• Make design for island bed. Obstacle: I don’t feel up to it. Issue: Important job.
  • Weed by hand and hoe. Obstacle: Once again, my back hurts.

REAL OBSTACLE: I just don’t feel up to doing much of anything. Reason: depression and anxiety.

ANSWER: Get moving!

I’m tired and depressed, which means getting off my butt and doing some garden work would be extremely good for my mood and maybe my lack of energy as well. Giving in to it and going back to bed is only a good choice if I am actually too sleepy to function.

Yet I would wind up going back to bed if the depression were worse. I’m actually very fortunate to have the right mix of medications to keep severe depression at bay. For most of my life that wasn’t the case.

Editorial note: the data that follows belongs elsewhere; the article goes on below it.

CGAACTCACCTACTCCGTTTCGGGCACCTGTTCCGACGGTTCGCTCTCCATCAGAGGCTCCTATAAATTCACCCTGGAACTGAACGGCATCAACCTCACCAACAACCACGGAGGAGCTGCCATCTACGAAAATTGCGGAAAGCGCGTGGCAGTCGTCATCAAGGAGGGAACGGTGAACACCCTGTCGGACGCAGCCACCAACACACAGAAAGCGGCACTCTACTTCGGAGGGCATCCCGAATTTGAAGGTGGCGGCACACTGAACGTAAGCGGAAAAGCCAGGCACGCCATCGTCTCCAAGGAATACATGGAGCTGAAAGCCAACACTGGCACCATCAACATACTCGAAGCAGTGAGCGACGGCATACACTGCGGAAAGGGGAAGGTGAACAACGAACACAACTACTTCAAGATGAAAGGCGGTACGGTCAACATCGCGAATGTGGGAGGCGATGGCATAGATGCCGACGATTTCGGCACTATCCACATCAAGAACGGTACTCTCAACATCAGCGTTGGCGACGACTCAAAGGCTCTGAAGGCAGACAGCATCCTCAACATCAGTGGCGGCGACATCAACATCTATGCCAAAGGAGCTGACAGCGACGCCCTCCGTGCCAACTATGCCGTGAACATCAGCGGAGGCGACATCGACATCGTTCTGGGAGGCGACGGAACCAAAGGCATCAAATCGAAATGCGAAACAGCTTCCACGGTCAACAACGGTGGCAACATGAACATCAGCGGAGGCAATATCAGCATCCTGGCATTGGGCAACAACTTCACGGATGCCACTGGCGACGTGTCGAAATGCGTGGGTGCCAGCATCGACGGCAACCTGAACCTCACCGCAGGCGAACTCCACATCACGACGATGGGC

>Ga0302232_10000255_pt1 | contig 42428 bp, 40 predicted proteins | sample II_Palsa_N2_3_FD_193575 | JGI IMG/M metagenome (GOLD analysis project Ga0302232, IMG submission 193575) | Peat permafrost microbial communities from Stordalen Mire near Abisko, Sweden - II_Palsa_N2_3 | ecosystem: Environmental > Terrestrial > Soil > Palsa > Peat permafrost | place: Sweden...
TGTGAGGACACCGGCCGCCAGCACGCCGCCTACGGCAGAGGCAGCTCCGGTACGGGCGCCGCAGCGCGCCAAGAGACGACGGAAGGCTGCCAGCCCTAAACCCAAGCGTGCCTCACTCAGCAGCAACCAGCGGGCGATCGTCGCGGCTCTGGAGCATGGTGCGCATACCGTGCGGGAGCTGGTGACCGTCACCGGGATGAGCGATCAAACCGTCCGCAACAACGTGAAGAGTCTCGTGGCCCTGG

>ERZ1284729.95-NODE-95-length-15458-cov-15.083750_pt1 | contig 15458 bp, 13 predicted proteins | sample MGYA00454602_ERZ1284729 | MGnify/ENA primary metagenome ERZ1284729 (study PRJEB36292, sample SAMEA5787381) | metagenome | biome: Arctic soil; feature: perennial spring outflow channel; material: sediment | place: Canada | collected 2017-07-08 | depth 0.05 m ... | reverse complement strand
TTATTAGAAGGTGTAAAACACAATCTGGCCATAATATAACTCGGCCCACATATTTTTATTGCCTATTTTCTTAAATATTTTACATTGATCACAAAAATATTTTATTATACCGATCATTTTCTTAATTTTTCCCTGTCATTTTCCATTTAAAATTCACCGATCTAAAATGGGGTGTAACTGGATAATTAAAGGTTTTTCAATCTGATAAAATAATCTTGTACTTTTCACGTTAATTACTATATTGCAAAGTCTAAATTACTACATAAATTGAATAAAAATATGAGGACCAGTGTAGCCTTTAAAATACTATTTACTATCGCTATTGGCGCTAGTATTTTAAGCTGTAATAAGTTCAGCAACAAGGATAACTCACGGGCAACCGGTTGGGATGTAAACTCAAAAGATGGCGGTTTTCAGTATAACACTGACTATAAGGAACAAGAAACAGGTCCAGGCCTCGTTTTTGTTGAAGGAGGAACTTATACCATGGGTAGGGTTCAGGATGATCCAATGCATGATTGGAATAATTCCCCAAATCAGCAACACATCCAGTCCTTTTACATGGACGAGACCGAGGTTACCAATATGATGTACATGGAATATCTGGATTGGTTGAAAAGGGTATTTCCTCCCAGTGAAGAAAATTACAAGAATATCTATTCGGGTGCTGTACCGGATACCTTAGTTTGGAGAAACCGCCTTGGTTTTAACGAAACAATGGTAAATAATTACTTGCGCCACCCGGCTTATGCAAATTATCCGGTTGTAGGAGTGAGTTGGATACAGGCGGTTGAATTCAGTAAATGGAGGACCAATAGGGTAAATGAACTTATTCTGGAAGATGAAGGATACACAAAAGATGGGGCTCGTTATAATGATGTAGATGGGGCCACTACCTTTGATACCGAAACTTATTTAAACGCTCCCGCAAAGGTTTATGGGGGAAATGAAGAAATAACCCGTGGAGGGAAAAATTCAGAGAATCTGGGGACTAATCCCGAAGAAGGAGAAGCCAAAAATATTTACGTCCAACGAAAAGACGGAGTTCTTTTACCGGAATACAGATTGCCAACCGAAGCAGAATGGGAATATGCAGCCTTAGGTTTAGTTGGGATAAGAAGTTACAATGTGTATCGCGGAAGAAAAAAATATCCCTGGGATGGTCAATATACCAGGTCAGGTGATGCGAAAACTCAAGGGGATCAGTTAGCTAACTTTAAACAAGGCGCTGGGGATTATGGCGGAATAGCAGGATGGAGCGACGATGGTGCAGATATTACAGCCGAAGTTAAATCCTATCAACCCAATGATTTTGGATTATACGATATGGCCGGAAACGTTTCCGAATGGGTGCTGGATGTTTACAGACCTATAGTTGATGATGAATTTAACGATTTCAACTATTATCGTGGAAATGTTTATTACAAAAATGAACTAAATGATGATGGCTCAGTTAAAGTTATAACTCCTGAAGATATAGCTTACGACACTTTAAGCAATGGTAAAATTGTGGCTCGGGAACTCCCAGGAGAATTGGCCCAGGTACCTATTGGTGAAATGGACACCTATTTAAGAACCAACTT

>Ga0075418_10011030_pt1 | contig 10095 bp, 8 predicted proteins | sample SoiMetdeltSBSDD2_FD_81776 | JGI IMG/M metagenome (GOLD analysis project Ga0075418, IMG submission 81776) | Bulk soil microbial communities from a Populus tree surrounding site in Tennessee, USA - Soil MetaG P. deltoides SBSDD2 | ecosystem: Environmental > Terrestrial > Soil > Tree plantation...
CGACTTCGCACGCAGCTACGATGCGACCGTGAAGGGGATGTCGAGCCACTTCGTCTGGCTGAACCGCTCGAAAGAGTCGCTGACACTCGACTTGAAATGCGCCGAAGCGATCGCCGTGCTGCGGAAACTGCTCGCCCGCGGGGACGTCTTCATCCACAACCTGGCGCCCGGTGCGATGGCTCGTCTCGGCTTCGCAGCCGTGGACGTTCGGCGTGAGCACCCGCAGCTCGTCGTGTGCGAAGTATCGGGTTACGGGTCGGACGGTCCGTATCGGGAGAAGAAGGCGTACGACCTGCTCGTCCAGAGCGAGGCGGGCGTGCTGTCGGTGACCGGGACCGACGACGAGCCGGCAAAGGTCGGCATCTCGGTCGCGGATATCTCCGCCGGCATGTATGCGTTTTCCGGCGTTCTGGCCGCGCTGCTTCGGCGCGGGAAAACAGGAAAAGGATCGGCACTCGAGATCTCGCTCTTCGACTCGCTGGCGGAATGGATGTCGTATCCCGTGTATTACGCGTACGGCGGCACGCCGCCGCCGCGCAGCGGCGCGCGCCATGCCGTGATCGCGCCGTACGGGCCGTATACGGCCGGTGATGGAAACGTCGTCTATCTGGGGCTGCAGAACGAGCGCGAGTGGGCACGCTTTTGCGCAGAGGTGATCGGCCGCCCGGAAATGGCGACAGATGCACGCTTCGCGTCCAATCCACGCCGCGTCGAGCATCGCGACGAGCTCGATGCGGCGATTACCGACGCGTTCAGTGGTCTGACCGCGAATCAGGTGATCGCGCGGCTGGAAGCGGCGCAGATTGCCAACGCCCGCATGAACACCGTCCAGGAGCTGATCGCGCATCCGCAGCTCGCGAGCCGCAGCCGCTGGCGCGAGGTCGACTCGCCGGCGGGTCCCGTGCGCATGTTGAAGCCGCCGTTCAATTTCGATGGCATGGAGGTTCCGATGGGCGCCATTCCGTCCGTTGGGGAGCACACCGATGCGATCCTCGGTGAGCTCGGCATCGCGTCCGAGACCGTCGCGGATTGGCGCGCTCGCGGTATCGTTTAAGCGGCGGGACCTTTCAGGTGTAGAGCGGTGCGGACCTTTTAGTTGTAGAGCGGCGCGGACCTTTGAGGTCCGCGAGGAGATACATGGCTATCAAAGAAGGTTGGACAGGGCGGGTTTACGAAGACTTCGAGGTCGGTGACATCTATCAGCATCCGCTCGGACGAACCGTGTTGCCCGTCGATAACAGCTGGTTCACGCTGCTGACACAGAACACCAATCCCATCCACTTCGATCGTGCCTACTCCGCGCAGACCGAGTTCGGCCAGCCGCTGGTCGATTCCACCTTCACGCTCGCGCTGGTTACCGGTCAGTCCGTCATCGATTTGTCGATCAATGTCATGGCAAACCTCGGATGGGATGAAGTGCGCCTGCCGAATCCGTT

So what I’m going to do is go buy potting soil and put the new plants in small pots into larger pots. I might buy one new hanging planter if I can find one that’s not too expensive, for fuschia ‘Gartenmeister Bonstedt’ that I want to hang from the balcony ceiling outside my office. I have to move my car anyway so my roommate can go to work – I parked behind him on the other half of the driveway – so this is a good time to get my butt in gear.

Finally, a decision.

My formal diagnosis is Bipolar II Disorder, and my current mood would almost qualify as Depressive Episode with Anxious Distress, except the depression is not severe enough.

Depression can take away the pleasure you normally have in activities – like gardening. This is called anhedonia. Anxiety can both cause and be triggered or exacerbated by having too much to do, and this is what happened to me today. I’ve learned over the years that the best response to a situation like this is to force myself to get up and do something constructive or productive.